The thus obtained polymer powder was prepared to have a concentration of 0.2% with 500 g of water. The solution was agitated at room temperature for 4 hours and then dissolved. The Brookfield viscosity (type B viscometer, the number of rotation of a rotor: 30 rpm, and Rotor No. 1) was then measured. Then, the solution was filtered through a 80-mesh woven metal wire, and then the mass of insoluble matters that had remained on the wire after washing with water was measured.
 50 g of the 50% acrylamide monomer aqueous solution obtained in Example 1 (3) and iron test pieces were put in a 100 ml polyethylene-made bottle, and then the bottle was closed with a cap to avoid evaporation. This bottle was stored in a high temperature box at 50° C., and then the stability was determined based on the presence or absence of polymerized products.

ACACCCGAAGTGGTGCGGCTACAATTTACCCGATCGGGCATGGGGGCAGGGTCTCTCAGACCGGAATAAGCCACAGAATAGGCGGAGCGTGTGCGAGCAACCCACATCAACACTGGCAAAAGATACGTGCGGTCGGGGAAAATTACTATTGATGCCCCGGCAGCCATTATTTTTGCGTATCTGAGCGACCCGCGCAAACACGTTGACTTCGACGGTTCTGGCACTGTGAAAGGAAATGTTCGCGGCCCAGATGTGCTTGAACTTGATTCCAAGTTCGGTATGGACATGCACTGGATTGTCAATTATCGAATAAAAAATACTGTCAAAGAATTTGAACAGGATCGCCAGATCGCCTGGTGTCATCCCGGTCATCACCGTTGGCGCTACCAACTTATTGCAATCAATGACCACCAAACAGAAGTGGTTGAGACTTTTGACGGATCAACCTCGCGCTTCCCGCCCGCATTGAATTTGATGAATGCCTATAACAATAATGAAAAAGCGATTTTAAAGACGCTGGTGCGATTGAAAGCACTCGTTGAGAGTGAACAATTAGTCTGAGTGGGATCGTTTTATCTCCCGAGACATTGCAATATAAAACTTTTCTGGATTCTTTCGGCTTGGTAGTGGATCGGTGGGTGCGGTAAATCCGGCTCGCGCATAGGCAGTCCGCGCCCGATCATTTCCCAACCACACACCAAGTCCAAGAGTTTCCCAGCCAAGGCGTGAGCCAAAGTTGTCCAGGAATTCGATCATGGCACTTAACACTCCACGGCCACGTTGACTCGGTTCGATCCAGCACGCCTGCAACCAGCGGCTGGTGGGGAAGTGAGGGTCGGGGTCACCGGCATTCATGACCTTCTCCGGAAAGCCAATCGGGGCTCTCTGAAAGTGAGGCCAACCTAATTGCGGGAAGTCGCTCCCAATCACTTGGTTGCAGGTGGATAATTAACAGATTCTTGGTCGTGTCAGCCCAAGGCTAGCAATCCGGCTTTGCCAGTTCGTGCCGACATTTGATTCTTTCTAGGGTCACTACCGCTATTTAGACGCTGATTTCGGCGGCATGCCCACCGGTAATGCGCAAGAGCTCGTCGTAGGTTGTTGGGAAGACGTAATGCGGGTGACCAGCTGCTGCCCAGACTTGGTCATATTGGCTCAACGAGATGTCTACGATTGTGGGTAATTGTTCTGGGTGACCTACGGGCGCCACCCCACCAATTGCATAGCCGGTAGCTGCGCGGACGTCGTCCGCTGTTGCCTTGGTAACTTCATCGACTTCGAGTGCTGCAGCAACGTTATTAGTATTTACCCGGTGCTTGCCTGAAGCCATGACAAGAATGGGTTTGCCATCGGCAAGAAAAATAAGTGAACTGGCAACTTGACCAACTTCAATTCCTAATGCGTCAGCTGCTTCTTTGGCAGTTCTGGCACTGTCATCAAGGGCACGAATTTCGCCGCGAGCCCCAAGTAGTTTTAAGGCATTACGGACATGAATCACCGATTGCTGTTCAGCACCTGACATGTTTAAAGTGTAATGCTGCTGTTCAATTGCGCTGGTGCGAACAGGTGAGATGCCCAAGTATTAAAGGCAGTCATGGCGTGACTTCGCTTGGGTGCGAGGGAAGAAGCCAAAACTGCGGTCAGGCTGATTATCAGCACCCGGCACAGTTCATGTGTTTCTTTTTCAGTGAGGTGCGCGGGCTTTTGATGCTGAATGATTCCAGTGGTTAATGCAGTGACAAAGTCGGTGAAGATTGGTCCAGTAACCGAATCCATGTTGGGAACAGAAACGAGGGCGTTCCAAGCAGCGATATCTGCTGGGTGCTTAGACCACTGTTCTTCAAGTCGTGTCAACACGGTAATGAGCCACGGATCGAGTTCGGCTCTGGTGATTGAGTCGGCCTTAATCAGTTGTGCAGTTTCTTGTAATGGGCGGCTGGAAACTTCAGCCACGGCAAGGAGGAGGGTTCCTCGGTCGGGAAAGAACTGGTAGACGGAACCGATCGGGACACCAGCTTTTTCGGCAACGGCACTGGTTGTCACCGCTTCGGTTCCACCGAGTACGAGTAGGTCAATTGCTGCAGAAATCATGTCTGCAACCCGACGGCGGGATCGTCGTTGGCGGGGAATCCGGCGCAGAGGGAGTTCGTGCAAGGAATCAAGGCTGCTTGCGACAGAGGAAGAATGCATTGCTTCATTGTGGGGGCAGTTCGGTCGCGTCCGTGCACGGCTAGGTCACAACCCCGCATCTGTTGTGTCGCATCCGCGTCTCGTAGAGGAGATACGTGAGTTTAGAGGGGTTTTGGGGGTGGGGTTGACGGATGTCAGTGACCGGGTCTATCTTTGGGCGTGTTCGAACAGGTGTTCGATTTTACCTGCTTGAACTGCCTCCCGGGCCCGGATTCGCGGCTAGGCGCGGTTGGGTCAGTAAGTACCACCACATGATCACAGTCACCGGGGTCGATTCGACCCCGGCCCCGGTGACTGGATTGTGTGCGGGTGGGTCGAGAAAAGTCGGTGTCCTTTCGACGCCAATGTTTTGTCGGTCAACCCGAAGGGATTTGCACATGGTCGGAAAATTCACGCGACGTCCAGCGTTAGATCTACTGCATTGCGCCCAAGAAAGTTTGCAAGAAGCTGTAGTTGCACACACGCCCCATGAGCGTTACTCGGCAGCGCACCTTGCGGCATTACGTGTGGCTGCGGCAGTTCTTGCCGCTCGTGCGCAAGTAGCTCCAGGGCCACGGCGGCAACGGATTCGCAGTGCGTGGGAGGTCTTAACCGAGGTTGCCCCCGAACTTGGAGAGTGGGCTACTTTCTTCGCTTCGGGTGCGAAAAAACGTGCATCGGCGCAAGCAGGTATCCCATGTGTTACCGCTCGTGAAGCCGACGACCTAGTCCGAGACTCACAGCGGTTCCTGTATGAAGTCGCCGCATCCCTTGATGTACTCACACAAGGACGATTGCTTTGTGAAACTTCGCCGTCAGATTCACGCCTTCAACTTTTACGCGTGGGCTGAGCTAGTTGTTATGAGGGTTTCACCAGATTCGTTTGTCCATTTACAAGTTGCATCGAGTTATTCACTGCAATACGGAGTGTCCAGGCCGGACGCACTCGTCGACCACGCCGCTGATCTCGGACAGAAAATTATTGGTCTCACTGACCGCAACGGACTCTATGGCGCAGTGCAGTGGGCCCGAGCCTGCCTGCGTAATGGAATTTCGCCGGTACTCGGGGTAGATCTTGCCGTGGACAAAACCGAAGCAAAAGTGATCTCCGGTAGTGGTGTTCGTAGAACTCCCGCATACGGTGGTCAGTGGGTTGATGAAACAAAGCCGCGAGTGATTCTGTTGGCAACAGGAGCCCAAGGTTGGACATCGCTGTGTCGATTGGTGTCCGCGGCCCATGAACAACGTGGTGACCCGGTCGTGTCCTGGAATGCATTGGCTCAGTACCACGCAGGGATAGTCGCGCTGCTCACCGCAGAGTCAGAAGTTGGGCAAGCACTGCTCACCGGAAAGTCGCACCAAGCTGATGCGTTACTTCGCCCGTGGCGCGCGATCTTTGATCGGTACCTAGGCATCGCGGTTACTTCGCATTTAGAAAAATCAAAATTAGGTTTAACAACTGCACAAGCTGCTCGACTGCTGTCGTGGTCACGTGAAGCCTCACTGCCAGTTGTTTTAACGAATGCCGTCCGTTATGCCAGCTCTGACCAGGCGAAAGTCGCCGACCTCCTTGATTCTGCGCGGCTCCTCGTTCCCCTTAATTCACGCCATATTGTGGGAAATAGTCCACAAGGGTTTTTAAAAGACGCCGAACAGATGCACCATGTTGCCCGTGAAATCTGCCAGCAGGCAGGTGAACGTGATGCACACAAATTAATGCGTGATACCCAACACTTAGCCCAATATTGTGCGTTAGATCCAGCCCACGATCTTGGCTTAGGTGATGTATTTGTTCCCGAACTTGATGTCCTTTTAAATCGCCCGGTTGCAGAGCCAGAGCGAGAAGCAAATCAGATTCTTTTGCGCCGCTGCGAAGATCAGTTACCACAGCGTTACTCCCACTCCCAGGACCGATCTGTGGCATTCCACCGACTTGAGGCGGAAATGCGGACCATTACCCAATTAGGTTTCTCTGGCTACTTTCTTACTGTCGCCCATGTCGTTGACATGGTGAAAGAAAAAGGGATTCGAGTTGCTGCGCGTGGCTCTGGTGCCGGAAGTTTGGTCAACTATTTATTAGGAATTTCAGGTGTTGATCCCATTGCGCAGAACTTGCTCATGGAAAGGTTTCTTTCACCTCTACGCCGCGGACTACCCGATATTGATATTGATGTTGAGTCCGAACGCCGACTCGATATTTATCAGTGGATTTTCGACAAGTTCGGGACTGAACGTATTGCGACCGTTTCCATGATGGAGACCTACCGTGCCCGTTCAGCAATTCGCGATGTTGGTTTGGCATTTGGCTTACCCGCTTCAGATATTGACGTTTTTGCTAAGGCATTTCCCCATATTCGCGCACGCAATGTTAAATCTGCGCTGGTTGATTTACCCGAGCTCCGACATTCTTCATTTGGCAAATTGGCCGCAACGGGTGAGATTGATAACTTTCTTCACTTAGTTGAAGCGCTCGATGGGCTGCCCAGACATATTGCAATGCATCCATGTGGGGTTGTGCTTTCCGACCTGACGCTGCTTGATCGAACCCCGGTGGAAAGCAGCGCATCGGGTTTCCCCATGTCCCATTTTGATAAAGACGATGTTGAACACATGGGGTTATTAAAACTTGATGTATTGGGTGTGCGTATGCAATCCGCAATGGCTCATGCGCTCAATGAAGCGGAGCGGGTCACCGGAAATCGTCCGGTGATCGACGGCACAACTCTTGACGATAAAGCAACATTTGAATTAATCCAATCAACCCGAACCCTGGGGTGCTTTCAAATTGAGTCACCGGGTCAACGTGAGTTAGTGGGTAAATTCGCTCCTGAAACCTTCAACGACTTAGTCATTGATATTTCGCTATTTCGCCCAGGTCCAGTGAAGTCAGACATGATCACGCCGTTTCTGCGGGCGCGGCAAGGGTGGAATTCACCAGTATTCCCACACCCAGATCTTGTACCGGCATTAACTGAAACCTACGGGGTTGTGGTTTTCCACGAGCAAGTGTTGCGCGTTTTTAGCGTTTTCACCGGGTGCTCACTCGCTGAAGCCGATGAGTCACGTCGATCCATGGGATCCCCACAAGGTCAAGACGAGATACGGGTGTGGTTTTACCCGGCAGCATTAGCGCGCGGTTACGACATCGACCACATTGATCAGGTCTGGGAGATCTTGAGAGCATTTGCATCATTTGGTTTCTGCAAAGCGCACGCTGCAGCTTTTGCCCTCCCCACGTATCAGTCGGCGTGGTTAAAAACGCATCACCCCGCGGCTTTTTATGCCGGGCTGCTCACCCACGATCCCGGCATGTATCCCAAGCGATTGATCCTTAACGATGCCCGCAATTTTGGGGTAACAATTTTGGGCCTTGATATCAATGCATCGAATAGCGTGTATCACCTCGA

The results of Example 1 (4) and (5) are shown in Table 1 and Table 2.
 Comparative example 1 was performed similarly to Example 1 except for using a 0.7% phosphate buffer (pH 7.0) instead of 0.1% by mass of aqueous sodium acrylate solution (pH 7.0) in the step of preparing microorganism-immobilized carriers in Example 1 (2). The results are shown in Table 1 and Table 2.
TABLE 1 Physical properties of polymer Time for Insoluble polymerization Viscosity matter [min.] [mPa · s] [g] Example 1 17 44 0 Comparative 74 150 290 example 1
TABLE 2 Storage stability Days of storage [day] Example 1 >10 Comparative <1 example 1
 All publications, patents and patent applications cited herein are incorporated herein by reference in their entirety.
 As described in detail above, the use of a microbial catalyst that has been washed with acrylic acid when acrylamide is produced using a microbial catalyst makes it possible to obtain acrylamide with high storage stability and good quality.